Tobacco smoking is the practice of burning tobacco and ingesting the smoke that is produced. The smoke may be inhaled, as is done with cigarettes, or simply released from the mouth, as is generally done with pipes and cigar
Local Family Physician
Dr. Milan Khara, MBChB, CCFP,ABAM, discusses The Harmful Effects of Smoking
Dr. Milan Khara, MBChB, CCFP,ABAM, discusses what medications help smoke cessation.
So for smokers who are planning to make a quit attempt, we really encourage a strategic plan.
The plan can include looking at the environment. For example, do those around them smoke, do they go on smoke breaks on work? If the environment is going to be unfriendly to a quit attempt then you need to change the environment.
The second element that we really want the smoker to consider is behavior. So if there are many behaviors that are associated with their smoking then you may need to shift those behaviors around a little.
For example, if you smoke when you drink on a Saturday night then we would encourage – at least in the short term – to maybe not drink on the Saturday night.
And the third component we like to see in a planned quit attempt is the use of a medication. So whether that’s nicotine patches or a prescription medication, there’s a whole variety of options. Those products tend to improve the likelihood of success.
Quitting smoking for some people certainly is very difficult, and though we’ve traditionally viewed this as a habit or a lifestyle choice, certainly from a medical perspective we see this as a bonafide or a true addiction disorder. But we see it as a disorder that is eminently treatable.
We have approaches that help people to quit smoking. Anybody making a quit attempt really should reach out for support. Whether that support is from a healthcare professional, and that can be a pharmacist or a family doctor, or whether that support is from a family member or a current smoker who’s making a quit attempt alongside them, support is a really valuable element of a quit plan.
Featuring Dr. Milan Khara, MBChB, CCMF, Mari
The numbers that relate to tobacco use are actually staggering.
This still is the number one preventable cause of death and disease globally and if you look at the number of people that die worldwide today, that’s five million per year tobacco attributable deaths and very soon probably by around 2030, that will be around ten million tobacco attributable deaths worldwide, and a number of deaths arising particularly in the developing world.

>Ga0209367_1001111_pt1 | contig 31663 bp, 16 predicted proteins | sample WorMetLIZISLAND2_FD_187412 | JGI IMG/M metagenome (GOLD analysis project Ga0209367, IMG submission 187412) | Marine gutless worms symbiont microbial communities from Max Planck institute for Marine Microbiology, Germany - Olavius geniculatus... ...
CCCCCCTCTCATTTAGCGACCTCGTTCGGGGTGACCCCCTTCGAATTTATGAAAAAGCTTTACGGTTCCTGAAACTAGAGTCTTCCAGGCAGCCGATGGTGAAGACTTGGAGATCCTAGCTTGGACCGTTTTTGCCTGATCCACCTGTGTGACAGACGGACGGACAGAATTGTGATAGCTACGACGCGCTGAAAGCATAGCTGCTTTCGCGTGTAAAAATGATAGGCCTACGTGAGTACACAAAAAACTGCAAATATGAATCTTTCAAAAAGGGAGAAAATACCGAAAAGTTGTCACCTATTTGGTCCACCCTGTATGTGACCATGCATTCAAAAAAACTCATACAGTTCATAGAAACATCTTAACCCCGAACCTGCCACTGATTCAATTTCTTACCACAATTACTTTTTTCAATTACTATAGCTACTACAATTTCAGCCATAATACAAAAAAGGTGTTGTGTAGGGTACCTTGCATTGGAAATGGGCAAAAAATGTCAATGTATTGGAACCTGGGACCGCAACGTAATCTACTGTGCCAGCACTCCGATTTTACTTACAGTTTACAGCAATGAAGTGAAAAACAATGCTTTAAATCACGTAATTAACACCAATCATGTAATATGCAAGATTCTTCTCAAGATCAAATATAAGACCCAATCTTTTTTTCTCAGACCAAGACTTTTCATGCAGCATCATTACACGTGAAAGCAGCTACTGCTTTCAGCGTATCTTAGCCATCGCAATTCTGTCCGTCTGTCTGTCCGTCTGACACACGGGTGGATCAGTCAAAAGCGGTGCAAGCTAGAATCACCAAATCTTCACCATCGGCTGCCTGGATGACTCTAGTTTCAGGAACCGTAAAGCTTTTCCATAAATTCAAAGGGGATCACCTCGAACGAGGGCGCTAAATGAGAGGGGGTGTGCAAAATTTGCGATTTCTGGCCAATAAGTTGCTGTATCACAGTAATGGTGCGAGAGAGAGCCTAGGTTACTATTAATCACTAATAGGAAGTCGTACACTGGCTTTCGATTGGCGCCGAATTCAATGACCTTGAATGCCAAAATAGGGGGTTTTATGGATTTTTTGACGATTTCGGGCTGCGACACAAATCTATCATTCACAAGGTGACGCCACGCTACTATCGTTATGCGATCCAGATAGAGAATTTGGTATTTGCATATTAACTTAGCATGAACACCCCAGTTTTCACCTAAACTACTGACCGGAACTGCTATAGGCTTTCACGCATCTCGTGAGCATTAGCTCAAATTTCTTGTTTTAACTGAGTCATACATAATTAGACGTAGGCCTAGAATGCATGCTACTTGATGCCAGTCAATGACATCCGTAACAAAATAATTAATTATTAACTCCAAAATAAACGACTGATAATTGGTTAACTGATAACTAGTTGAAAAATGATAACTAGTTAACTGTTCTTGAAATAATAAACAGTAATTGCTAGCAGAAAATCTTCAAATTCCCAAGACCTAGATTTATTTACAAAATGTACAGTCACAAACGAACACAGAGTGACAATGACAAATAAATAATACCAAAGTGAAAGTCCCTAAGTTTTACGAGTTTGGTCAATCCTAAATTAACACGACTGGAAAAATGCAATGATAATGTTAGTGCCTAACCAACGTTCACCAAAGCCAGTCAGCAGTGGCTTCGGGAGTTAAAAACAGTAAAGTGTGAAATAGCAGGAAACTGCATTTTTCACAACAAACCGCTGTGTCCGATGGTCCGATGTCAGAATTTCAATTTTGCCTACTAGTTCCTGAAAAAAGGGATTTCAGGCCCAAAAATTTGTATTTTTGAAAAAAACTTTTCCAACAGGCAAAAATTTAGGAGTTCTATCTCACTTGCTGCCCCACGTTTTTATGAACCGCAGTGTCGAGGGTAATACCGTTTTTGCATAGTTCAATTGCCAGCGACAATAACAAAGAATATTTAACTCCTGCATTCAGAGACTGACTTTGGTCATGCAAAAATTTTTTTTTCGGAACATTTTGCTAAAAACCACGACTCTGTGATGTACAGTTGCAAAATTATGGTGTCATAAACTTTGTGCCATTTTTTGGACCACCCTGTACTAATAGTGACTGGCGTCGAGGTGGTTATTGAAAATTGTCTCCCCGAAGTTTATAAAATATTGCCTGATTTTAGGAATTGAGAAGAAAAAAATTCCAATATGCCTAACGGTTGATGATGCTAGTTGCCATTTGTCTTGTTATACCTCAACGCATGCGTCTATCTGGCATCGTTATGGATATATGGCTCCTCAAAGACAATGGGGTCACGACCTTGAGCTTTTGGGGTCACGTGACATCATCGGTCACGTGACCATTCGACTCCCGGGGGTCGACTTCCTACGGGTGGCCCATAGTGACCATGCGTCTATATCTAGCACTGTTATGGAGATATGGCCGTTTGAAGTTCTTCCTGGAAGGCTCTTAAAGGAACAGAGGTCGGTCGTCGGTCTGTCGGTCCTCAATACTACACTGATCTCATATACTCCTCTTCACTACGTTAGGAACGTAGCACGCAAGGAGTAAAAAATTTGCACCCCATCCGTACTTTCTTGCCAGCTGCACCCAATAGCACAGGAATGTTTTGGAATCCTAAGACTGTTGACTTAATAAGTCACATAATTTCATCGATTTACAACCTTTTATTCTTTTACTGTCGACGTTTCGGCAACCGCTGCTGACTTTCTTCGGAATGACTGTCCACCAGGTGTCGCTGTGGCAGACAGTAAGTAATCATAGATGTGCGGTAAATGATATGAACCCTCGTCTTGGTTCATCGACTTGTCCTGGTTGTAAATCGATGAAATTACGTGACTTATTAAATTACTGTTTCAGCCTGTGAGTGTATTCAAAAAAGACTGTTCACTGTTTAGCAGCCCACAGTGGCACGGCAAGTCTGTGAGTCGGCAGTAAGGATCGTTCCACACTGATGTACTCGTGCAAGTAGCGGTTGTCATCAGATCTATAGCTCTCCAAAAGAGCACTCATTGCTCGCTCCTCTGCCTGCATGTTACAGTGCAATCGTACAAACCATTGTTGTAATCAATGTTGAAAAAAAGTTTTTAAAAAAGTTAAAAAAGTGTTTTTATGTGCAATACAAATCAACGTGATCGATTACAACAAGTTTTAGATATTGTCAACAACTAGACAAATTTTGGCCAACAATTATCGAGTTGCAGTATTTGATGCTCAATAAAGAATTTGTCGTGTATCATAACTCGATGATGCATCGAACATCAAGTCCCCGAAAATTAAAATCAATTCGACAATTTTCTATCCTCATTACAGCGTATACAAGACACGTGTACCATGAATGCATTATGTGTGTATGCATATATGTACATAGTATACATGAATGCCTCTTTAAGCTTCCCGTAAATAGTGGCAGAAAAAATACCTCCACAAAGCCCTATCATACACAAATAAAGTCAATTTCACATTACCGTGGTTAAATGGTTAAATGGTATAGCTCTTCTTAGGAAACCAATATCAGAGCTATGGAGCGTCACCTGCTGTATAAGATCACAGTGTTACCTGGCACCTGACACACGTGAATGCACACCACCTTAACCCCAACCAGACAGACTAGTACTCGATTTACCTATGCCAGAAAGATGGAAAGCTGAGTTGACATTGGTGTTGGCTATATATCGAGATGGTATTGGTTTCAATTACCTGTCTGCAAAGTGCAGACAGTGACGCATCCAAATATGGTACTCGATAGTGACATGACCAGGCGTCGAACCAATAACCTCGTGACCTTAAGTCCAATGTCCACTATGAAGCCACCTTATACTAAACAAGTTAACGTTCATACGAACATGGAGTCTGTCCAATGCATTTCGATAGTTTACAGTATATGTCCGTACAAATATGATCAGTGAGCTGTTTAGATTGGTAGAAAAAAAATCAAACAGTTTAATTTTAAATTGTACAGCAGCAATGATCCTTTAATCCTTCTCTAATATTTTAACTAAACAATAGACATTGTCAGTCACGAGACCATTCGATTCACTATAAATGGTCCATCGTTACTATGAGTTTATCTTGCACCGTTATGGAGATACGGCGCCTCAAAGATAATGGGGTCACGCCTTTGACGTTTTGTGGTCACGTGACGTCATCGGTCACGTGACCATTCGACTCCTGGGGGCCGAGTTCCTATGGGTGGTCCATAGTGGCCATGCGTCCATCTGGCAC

Most smokers understand that tobacco use is harmful but they often underestimate the magnitude of risk. We all know about lung cancer, those who smoke have a twenty-fold increase risk of lung cancer.
We know that lung cancer the number one cancer killer in the world ninety percent of lung cancer cases is attributable to tobacco smoke. But, its not just about lung cancer, a whole variety of malignancies we can attribute to tobacco use and certainly, we know that those who smoke are at a significantly increased risk of cardiovascular events.
Stroke and heart attack, three to four times more likely in smokers and we also know that smokers are at a vastly increased risk to developing COPD or chronic obstructive pulmonary disease. One in two of all smokers will die prematurely as a consequence of their tobacco use and the average loss of life is thought to be something in the region of ten to fifteen years.
There is a variety of places you can go to get support and advice for smoking cessation whether you see a pharmacist, the practice nurse or your family doctor, the kinds of support that are out there will increase the likelihood of success.
And, whether that help is using a smoking cessation medication, for example the patch or the gum or one of the prescription medications or whether its receiving some counseling support, some advice, some strategic planning around the quit attempt, or best of all a combination of both, that approach will be beneficial in terms of increasing the likelihood of success.
Featuring Dr. Milan Khara, MBChB, CCFP, ABAM Now Health Network
Dr. Milan Khara, MBChB, CCFP,ABAM, discusses How to Successfully Quit Smoking